1

In a networking course that I'm following, there was a mention of several ways of how IPv6 link local addresses can be used, such as

  1. Assigning the link local address of a router/L3 switch as the default gateway on the hosts

  2. Using it as next-hop addresses for static routes.

and some more.

I wonder, though, when it comes to these 2 uses.

For example, why would we want to configure a link-local address as the next hop address for static routes? I have the same question with configuring the link-local address of a router/L3 switch as the default gateway on hosts.

Why should we use a link-local address, instead of using the global unicast/unique local IPv6 addresses?

1 Answer 1

3

You do not manually assign gateways for IPv6. An IPv6 host gets its gateways from the RAs sent by the routers, and the routers send RAs from their link-local addresses.

Remember that IPv6 can have multiple routable addresses of either or both Global and ULA. Each IPv6 router on a link will send RAs telling the host for which networks it can be a gateway, and the RAs are sent from the router link-local address, so the next hop for the particular network of the host source address will be the router link-local address.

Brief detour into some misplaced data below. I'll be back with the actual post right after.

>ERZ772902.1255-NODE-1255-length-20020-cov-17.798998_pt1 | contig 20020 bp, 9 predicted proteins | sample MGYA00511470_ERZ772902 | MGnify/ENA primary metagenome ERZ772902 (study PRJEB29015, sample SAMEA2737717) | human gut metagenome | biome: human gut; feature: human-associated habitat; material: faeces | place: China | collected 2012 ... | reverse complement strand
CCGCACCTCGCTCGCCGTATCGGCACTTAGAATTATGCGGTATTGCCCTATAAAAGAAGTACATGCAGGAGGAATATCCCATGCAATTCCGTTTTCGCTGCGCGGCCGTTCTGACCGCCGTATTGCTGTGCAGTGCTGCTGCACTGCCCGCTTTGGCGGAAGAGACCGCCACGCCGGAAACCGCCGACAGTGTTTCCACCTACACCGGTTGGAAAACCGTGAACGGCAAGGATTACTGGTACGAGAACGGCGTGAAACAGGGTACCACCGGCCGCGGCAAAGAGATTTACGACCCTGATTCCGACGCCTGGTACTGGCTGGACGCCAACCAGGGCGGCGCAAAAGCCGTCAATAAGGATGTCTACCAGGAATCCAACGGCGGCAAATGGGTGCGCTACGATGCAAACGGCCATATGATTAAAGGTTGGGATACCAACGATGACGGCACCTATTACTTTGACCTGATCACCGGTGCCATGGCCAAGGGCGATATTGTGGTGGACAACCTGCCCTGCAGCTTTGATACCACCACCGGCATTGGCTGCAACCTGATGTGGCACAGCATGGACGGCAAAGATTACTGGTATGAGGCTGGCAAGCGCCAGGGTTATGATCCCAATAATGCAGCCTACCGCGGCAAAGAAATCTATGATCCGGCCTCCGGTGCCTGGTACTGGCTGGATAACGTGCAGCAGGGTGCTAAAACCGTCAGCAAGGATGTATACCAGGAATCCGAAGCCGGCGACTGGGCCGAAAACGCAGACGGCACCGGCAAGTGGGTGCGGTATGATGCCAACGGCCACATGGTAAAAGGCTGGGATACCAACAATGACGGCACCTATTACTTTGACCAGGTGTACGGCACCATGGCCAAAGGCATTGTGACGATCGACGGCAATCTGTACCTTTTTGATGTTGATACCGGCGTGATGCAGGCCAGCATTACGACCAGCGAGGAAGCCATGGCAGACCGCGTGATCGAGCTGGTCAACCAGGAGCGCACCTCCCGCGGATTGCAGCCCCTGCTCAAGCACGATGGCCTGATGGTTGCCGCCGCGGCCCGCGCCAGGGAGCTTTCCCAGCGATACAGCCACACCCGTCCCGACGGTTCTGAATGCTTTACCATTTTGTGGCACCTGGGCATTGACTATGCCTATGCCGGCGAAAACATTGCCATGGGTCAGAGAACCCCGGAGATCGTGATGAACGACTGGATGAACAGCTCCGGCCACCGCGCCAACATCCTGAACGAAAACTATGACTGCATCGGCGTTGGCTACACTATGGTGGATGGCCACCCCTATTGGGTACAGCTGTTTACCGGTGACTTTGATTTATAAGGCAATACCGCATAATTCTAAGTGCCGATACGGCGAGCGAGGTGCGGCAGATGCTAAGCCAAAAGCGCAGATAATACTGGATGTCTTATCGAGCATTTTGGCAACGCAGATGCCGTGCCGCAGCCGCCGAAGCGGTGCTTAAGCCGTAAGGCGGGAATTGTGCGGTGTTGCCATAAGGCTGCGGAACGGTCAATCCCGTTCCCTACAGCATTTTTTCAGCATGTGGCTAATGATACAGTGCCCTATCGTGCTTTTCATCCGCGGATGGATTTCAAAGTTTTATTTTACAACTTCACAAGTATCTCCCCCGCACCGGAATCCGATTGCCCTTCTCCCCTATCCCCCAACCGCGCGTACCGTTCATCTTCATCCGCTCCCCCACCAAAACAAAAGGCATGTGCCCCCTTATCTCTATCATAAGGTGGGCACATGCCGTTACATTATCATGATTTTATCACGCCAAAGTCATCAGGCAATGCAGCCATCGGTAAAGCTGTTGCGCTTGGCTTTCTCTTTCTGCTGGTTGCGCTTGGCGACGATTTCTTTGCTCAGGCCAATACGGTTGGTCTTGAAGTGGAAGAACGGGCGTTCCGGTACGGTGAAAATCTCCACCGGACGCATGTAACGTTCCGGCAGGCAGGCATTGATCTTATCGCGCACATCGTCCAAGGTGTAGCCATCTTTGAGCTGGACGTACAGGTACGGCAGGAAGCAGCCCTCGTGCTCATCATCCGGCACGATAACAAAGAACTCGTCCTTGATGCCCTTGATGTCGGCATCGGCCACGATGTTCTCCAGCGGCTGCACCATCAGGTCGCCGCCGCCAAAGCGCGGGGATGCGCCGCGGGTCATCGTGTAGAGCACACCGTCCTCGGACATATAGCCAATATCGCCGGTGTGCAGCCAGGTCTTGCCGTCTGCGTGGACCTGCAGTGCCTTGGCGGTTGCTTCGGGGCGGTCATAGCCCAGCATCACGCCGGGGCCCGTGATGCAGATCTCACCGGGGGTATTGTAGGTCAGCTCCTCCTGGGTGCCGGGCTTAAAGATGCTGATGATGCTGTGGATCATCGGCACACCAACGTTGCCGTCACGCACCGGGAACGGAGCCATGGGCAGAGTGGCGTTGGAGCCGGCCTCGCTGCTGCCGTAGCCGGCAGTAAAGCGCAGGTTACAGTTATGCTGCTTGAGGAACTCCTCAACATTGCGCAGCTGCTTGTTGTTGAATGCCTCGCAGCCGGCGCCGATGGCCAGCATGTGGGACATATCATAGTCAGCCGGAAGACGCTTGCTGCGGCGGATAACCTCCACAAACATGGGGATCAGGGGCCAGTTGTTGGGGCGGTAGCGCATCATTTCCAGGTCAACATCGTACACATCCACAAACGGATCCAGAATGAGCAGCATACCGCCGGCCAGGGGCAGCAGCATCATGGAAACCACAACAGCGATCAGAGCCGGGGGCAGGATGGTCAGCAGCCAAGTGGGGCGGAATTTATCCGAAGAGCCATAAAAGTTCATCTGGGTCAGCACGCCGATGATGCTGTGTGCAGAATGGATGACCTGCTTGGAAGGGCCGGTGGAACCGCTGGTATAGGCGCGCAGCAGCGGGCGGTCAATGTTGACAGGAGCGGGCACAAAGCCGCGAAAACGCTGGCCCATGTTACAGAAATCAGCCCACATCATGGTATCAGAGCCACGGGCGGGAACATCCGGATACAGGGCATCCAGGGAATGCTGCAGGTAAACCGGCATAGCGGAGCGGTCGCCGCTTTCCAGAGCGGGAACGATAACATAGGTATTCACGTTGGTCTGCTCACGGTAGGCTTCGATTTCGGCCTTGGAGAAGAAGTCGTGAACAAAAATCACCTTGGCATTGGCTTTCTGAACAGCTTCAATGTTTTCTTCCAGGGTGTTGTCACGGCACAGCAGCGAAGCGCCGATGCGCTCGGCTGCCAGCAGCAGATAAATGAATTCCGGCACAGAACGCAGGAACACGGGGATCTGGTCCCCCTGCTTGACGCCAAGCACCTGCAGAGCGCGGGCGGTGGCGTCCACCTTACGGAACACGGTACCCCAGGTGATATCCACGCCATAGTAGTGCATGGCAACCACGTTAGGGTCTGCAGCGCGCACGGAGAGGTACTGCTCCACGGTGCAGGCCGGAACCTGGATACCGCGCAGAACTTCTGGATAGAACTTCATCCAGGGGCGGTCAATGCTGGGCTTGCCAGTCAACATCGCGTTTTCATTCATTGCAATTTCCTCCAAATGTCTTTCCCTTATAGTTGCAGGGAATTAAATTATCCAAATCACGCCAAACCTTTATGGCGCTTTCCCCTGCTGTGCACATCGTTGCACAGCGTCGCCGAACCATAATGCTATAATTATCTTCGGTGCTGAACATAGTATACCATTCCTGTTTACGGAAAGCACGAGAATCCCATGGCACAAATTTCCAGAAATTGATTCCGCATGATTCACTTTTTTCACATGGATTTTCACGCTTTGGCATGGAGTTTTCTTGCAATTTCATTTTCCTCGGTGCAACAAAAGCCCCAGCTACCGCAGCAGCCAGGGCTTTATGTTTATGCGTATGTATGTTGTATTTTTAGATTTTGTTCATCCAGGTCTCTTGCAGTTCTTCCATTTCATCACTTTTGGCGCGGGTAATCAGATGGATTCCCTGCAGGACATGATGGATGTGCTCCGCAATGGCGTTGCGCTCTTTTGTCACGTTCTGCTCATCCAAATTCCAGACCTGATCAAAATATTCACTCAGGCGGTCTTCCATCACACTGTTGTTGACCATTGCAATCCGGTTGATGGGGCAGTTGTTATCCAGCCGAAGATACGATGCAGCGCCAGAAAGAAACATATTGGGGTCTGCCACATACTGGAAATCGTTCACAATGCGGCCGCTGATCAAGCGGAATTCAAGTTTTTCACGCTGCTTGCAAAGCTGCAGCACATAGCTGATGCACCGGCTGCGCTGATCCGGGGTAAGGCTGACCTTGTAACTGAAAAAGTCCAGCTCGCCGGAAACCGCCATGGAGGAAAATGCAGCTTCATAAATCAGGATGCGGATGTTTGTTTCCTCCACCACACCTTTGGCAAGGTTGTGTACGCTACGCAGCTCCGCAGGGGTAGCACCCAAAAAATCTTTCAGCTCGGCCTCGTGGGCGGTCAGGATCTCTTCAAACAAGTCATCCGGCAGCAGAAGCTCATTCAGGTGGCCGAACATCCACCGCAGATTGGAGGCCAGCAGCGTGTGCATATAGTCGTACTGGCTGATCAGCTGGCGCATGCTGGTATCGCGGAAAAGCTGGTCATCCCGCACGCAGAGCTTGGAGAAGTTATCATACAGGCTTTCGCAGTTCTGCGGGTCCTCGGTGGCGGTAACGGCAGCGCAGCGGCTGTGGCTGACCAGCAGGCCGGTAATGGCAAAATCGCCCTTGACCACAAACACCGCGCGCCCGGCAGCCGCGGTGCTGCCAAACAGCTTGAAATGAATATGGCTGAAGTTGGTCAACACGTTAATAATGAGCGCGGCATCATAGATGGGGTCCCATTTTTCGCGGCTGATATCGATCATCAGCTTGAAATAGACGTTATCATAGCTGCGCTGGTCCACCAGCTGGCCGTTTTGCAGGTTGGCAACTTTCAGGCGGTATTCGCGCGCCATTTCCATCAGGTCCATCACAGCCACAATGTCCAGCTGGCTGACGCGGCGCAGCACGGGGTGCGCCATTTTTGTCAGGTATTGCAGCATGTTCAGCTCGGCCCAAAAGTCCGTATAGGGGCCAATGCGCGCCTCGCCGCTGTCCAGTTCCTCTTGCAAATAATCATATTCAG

You can find out more about it in RFC 4861, Neighbor Discovery for IP version 6 (IPv6). It explains things like:

  Router Advertisements carry link-layer addresses; no additional
  packet exchange is needed to resolve the router's link-layer
  address.

  Router Advertisements carry prefixes for a link; there is no need
  to have a separate mechanism to configure the "netmask".

  Router Advertisements enable Address Autoconfiguration.

  Routers can advertise an MTU for hosts to use on the link,
  ensuring that all nodes use the same MTU value on links lacking a
  well-defined MTU.

-and-

  The use of link-local addresses to uniquely identify routers (for
  Router Advertisement and Redirect messages) makes it possible for
  hosts to maintain the router associations in the event of the site
  renumbering to use new global prefixes.
1
  • Not everyone follows the rules. There are RA's sent from non LLA's. And there are many instances of fully static configured IPv6. (Ever used an Alteon? It doesn't listen to RAs, send RAs, or allow a LLA anywhere.) [I hate IPv6. Even the nuts that wrote it don't do it correctly.]
    – Ricky
    Jan 11, 2023 at 1:17

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